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France in Crisis: Welfare, Inequality, and Globalization since 1980 Paperback – November 22, 2004

ISBN-13: 978-0521605205 ISBN-10: 0521605202

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France in Crisis: Welfare, Inequality, and Globalization since 1980 + Has the European Experiment Failed?: The Munk Debate on Europe (Munk Debates) + Where Have All the Soldiers Gone?: The Transformation of Modern Europe
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Product Details

  • Paperback: 310 pages
  • Publisher: Cambridge University Press (November 22, 2004)
  • Language: English
  • ISBN-10: 0521605202
  • ISBN-13: 978-0521605205
  • Product Dimensions: 6 x 0.7 x 9 inches
  • Shipping Weight: 1 pounds (View shipping rates and policies)
  • Average Customer Review: 4.5 out of 5 stars  See all reviews (2 customer reviews)
  • Amazon Best Sellers Rank: #2,318,563 in Books (See Top 100 in Books)

Editorial Reviews


"...a must read for all those who wonder why the French welfare state is in such trouble. It is a polemic--in the best sense of the word--about the failures of political leaders in France, on the left as much as the right, to address the underlying weakesses of the national system of welfare and work or to redress the continuing inequities in French society." Vivien Schmidt, Boston University

"This is a remarkable and wonderful book. It should be read by those interested in all aspects of French culture and in the welfare state across the globe. ...a hard-hitting, yet balanced and well-researched book that is bound to be both controversial and convincing." Peter Baldwin, UCLA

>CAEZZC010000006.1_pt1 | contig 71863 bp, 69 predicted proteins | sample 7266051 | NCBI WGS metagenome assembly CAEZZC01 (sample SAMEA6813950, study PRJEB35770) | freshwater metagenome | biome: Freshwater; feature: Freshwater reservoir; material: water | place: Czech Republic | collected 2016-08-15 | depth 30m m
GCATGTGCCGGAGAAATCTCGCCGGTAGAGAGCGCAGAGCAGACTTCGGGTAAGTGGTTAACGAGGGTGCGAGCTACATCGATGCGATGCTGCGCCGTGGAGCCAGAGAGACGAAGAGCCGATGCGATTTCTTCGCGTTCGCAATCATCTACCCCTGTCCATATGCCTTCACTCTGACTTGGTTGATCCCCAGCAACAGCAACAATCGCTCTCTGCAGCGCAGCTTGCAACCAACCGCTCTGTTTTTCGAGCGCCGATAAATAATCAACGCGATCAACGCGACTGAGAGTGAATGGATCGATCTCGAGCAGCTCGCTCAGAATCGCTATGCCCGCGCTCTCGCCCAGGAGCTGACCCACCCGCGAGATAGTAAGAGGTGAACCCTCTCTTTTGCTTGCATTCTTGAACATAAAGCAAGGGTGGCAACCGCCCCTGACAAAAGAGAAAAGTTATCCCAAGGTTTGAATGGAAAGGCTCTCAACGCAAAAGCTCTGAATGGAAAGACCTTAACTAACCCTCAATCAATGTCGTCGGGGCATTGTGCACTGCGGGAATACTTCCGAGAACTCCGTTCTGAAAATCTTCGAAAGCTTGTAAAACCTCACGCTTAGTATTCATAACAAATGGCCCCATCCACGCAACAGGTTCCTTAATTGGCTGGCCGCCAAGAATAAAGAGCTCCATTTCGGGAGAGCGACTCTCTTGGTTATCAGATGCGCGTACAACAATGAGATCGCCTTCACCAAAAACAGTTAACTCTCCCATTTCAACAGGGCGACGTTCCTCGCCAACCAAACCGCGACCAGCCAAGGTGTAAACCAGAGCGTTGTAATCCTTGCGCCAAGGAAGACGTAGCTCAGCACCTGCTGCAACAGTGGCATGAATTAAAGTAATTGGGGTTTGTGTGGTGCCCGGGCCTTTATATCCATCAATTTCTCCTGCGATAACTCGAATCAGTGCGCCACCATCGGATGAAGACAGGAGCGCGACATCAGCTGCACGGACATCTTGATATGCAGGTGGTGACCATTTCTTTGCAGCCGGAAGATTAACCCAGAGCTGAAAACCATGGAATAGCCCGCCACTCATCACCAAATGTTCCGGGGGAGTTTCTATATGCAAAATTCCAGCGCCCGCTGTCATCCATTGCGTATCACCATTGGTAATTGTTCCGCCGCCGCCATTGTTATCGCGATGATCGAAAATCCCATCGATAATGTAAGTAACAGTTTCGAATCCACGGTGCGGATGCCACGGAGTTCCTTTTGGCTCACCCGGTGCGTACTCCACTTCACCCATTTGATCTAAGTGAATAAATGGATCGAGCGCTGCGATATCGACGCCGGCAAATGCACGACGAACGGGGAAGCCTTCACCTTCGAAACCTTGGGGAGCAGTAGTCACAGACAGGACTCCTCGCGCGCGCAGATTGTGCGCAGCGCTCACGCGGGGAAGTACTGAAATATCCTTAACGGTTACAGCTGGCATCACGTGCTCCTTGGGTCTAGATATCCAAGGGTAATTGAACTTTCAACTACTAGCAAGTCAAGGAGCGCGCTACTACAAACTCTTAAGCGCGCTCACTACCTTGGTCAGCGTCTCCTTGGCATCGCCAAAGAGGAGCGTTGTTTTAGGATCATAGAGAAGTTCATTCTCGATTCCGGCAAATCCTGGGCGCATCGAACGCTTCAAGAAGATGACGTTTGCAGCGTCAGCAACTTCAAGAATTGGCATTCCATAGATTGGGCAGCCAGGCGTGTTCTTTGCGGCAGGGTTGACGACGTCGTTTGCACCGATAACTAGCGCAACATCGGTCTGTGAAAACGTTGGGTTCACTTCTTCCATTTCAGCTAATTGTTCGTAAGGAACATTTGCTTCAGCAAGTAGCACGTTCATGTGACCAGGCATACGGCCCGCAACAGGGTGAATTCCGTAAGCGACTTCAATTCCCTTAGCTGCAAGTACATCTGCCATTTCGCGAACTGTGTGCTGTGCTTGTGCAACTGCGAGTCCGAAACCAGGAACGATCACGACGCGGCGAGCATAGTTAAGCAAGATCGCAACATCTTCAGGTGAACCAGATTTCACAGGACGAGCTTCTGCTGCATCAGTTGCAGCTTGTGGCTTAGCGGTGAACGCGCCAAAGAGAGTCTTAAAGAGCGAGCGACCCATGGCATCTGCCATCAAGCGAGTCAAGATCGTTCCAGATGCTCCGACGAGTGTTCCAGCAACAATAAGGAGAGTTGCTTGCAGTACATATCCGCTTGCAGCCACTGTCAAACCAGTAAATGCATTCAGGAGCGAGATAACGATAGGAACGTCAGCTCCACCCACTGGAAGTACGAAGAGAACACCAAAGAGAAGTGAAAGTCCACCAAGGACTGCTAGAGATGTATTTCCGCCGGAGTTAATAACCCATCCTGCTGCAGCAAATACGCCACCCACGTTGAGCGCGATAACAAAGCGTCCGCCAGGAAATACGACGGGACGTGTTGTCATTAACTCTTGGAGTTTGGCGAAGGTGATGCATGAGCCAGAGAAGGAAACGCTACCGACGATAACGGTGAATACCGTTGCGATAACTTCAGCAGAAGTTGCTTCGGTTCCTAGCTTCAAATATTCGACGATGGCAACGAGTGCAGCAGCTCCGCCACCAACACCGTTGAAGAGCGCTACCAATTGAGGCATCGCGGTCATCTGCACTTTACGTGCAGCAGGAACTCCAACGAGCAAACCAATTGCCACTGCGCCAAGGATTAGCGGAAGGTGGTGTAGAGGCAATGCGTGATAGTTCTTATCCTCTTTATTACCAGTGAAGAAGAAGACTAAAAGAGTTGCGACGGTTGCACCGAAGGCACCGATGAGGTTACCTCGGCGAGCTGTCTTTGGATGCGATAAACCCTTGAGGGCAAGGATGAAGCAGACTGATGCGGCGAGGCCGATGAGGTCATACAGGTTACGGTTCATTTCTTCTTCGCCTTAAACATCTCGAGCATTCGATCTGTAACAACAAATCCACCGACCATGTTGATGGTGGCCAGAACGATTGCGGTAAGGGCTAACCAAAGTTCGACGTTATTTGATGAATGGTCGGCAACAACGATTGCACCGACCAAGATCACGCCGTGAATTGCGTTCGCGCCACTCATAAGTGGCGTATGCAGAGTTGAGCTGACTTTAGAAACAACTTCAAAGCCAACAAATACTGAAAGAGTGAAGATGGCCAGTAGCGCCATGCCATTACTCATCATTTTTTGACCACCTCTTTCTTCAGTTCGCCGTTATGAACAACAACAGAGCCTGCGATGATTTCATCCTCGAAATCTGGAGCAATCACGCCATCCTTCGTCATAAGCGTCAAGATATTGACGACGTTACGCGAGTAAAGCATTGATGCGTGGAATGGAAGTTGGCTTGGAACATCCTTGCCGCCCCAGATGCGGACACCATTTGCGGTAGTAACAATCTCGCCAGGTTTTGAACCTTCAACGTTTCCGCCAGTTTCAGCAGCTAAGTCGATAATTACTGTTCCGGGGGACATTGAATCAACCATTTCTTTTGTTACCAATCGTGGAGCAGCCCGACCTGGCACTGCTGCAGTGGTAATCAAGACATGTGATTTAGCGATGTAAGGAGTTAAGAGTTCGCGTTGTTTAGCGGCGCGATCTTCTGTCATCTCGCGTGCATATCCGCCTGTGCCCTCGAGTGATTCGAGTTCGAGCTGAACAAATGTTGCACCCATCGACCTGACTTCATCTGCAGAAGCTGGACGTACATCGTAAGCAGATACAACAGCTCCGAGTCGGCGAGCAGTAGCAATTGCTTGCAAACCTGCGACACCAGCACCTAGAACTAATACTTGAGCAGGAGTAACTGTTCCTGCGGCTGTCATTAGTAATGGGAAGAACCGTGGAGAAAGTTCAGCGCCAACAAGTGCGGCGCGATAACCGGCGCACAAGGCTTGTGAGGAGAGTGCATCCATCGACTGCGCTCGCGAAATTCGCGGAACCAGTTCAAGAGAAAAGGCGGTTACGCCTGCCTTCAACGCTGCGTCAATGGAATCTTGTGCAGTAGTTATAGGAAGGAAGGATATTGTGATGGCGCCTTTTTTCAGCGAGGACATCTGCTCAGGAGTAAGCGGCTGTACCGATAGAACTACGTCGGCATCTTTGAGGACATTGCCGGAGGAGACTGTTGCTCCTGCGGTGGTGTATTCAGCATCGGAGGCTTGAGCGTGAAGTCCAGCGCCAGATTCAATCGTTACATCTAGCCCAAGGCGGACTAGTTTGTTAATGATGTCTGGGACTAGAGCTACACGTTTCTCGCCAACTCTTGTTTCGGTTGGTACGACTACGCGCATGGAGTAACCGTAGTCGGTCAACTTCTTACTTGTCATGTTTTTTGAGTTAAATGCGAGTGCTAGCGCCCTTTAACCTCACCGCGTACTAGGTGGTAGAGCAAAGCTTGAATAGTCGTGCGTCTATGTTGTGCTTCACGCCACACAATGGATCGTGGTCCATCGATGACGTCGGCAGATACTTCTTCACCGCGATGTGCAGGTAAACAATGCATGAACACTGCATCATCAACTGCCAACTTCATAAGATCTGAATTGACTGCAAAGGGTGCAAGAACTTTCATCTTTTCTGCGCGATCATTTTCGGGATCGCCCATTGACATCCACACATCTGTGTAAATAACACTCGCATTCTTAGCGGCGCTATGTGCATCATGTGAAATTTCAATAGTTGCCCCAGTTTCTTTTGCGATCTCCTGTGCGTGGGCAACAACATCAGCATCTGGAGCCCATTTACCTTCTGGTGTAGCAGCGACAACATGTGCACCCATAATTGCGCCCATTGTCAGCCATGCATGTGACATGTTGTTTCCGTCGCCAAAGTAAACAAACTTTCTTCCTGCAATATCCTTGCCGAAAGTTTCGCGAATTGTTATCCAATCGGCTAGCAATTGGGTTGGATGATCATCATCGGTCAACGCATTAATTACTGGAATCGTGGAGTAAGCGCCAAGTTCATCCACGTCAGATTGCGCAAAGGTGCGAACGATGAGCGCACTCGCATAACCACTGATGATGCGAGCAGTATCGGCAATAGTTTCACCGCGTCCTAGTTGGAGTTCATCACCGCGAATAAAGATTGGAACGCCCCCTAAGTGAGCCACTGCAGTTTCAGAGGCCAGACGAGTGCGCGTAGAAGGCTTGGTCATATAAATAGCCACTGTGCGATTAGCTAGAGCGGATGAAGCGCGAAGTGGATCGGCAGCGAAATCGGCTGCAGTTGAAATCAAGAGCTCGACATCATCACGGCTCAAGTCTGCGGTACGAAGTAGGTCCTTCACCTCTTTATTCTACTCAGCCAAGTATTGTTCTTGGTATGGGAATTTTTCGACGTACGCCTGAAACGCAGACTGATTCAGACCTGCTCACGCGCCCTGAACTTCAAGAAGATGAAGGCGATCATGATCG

"Here is the book on contemporary France. Why is the French quality of life so high? But at the same time why has France gone so badly wrong? How has the French welfare state evolved into an instrument of privilege and exclusion? No observer of Europe, France, or international economics can do without this vitally important book." Tyler Cowen, Professor of Economics, George Mason University and Director of the Mercatus Center and the James Buchanan Center for Political Economy

"Timothy Smith's fast-moving and tightly-reasoned France in Crisis cuts through the smokescreen of misinformation which veils the French social model. He exposes the pretentions of intellectuals, the inequities created by dysfunctional institutions, the gaps between promise and performance. Smith's message to the French is clear: we have met the enemy, and he is us." John Gillingham III, Univ. of Missouri, St. Louis

"Globalization is the source of France's current economic problems, right? Think again. Tim Smith argues that the failures of the French welfare state are the result of its own wrongdoings, which French politicians have persistently failed to address. Yet in spite of its forceful critique of contemporary French economy and society, France in Crisis offers a hopeful argument that, even in an age of globalization, governments still possess a certain margin of maneuver to conduct autonomous policies and tame the worst effects of the market while achieving full employment." Sophie Meunier, Princeton Institute for International and Regional Studies